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What is Node.js?

Node.js uses an event-driven, non-blocking I/O model that makes it lightweight and efficient, perfect for data-intensive real-time applications that run across distributed devices.

What is TypeScript?

TypeScript is a language for application-scale JavaScript development. It's a typed superset of JavaScript that compiles to plain JavaScript.

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Why do developers choose Node.js?
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What are the cons of using TypeScript?
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Django is a high-level Python Web framework that encourages rapid development and clean, pragmatic design.
.NET is a developer platform made up of tools, programming languages, and libraries for building many different types of applications.
JavaScript is most known as the scripting language for Web pages, but used in many non-browser environments as well such as node.js or Apache CouchDB. It is a prototype-based, multi-paradigm scripting language that is dynamic,and supports object-oriented, imperative, and functional programming styles.
Rails is a web-application framework that includes everything needed to create database-backed web applications according to the Model-View-Controller (MVC) pattern.
Android SDK
Android provides a rich application framework that allows you to build innovative apps and games for mobile devices in a Java language environment.
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What tools integrate with Node.js?
What tools integrate with TypeScript?
Decisions about Node.js and TypeScript
Tomáš Pustelník
Tomáš Pustelník
Visual Studio Code
Flow (JS)

We currently use TypeScript at work. Previously we used Flow (JS) but it was sometimes really difficult to make the types work the way you want. Especially non-trivial types were problematic. And the IDE support wasn't good, Flow took too much resources and sometimes remain stuck and do not show errors (I use Visual Studio Code). With TypeScript we almost do not have these problems. IDE support is superb, working with types is much easier and typing system seems more mature and powerful. There are some downsides (like partion inheritance etc.), but TS team is still pushing it forward. So for me TypeScript is clear winner.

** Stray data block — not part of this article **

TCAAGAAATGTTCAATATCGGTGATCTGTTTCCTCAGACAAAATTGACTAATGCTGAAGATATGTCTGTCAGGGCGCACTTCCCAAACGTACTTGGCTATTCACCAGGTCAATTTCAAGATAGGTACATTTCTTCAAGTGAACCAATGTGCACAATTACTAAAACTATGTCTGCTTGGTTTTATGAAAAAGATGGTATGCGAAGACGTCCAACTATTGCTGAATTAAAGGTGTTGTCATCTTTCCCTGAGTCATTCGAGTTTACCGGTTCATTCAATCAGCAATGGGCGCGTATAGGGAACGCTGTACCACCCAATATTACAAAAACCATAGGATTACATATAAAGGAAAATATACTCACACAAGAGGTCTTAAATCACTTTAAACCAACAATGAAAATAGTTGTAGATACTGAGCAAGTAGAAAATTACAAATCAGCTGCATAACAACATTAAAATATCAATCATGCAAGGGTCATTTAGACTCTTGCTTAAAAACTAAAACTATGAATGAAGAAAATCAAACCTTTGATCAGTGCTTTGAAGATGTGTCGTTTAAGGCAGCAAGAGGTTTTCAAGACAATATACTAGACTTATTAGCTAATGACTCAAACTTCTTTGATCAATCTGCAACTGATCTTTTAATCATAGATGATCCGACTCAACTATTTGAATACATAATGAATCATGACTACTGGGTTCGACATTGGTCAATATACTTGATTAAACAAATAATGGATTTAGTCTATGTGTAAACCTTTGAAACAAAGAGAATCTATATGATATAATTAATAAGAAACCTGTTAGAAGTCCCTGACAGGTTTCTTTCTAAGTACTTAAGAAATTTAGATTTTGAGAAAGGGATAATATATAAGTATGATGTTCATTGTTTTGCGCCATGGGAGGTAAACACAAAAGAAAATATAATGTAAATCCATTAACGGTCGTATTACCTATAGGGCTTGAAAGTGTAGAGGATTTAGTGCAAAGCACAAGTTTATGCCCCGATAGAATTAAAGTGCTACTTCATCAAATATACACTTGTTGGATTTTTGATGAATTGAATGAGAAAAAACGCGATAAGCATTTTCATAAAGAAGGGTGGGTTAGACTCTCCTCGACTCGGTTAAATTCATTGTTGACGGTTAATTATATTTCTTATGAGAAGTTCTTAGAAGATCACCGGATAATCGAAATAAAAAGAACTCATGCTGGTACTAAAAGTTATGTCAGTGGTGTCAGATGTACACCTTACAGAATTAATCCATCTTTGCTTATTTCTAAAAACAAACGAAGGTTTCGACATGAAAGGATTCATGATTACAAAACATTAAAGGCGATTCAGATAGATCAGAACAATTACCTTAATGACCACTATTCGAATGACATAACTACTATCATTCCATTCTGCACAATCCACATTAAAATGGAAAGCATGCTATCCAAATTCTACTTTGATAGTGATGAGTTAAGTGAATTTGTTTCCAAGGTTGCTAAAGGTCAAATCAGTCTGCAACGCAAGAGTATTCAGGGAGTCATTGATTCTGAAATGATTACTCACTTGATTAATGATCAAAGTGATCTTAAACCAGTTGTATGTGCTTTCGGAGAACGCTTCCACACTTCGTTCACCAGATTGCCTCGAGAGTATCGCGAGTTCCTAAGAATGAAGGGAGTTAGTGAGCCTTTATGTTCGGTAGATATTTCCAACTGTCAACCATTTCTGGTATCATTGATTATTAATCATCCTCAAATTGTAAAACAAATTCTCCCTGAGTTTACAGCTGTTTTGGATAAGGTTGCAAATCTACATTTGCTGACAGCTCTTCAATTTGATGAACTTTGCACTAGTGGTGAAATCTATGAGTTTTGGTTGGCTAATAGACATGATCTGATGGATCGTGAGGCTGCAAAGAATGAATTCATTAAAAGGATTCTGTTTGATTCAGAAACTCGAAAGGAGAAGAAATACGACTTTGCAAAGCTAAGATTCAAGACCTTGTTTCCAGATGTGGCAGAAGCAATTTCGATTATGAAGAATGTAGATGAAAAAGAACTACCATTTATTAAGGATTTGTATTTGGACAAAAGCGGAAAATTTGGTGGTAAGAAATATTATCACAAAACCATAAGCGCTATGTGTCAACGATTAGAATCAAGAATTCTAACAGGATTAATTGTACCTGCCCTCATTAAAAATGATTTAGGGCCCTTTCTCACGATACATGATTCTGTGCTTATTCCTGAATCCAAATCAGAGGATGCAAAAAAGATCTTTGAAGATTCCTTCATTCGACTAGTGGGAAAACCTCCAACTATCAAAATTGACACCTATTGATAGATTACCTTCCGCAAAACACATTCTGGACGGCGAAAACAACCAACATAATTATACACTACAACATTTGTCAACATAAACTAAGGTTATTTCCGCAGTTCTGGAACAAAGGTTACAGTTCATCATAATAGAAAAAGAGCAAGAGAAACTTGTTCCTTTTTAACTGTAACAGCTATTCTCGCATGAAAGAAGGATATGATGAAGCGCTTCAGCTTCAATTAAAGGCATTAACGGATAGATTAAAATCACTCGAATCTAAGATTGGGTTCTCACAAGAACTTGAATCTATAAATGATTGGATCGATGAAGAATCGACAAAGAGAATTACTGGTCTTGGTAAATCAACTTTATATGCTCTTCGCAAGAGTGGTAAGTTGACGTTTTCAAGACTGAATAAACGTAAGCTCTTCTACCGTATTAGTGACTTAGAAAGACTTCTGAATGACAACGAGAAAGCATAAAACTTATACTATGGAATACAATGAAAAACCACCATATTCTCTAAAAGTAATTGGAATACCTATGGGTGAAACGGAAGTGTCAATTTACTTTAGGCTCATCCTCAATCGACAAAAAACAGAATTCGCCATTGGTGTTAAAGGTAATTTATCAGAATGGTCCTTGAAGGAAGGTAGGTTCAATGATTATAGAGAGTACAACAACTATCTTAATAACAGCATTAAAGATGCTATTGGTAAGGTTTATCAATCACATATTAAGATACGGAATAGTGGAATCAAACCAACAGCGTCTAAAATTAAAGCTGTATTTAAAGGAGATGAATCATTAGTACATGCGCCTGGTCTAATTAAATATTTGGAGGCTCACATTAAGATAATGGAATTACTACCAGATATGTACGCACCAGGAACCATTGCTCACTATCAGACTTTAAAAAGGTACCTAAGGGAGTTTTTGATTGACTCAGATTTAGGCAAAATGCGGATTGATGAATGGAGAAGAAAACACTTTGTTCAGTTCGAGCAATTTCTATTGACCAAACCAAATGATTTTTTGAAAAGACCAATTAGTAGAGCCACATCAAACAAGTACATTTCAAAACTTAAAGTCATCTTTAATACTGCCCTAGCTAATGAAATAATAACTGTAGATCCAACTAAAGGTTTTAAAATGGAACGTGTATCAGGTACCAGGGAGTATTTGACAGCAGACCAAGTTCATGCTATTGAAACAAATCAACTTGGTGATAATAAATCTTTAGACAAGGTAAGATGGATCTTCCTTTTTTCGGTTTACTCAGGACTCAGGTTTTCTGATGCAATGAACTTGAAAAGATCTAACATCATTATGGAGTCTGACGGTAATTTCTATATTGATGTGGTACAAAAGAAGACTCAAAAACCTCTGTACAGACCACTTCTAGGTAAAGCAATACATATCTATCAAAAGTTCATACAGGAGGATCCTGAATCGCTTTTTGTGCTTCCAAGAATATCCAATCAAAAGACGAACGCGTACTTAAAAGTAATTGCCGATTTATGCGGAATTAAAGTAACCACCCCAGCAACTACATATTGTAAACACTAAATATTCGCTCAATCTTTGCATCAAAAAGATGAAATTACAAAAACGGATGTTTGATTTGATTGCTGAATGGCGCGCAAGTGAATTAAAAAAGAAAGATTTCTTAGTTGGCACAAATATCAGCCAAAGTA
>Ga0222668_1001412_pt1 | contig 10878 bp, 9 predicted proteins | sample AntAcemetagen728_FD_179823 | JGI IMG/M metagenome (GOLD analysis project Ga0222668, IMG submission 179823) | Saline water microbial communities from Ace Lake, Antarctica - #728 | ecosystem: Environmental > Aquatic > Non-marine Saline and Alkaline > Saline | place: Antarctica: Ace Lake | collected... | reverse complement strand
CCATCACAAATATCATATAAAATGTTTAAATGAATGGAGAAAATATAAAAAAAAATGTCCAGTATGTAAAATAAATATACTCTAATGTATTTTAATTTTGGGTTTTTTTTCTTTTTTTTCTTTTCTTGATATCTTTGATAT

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Flow (JS)

If you will start a project from scratch I recommend to use TypeScript. But, If you work with legacy projects written in JavaScript I recommend Flow (JS). Both tools have the same objective: reduce the bad code (which create illegible code, generate bugs e problems to maintenance). Flex helps you to avoid fall in bad codes, but TypeScript prevent you to c you to create bad codes. I believe cause this some JavaScript fans don't like TS, because TS block you to write some types o code. This is the fundamental difference between TS and Flow: Flow avoid problems, but no force. TS force you to prevent problems.

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Peter Schussheim
Peter Schussheim

I use TypeScript because:

  • incredible developer tooling and community support
  • actively developed and supported by Microsoft (yes, I like Microsoft) ;)
  • easier to make sense of a TS codebase because the annotations provide so much more context than plain JS
  • refactors become easier (VSCode has superb support for TS)

I've switched back and forth between TS and Flow and decided a year ago to abandon Flow completely in favor of TS. I don't want to bash Flow, however, my main grievances are very poor tooling (editor integration leaves much to be desired), a slower release cycle, and subpar docs and community support.

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Interest over time
Reviews of Node.js and TypeScript
Avatar of lpellegr
Review ofTypeScriptTypeScript

Typed JavaScript is just fantastic for medium to large size projects. The type system is well thought and compatible with standard JavaScript. Almost any new Javascript-based development should use TypeScript to save time and prevent technical debt over time.

Avatar of mihaicracan
Web Developer, Freelancer
Review ofNode.jsNode.js

I have benchmarked Node.js and other popular frameworks using a real life application example. You can find the results here:

How developers use Node.js and TypeScript
Avatar of MaxCDN
MaxCDN uses Node.jsNode.js

We decided to move the provisioning process to an API-driven process, and had to decide among a few implementation languages:

  • Go, the server-side language from Google
  • NodeJS, an asynchronous framework in Javascript

We built prototypes in both languages, and decided on NodeJS:

  • NodeJS is asynchronous-by-default, which suited the problem domain. Provisioning is more like “start the job, let me know when you’re done” than a traditional C-style program that’s CPU-bound and needs low-level efficiency.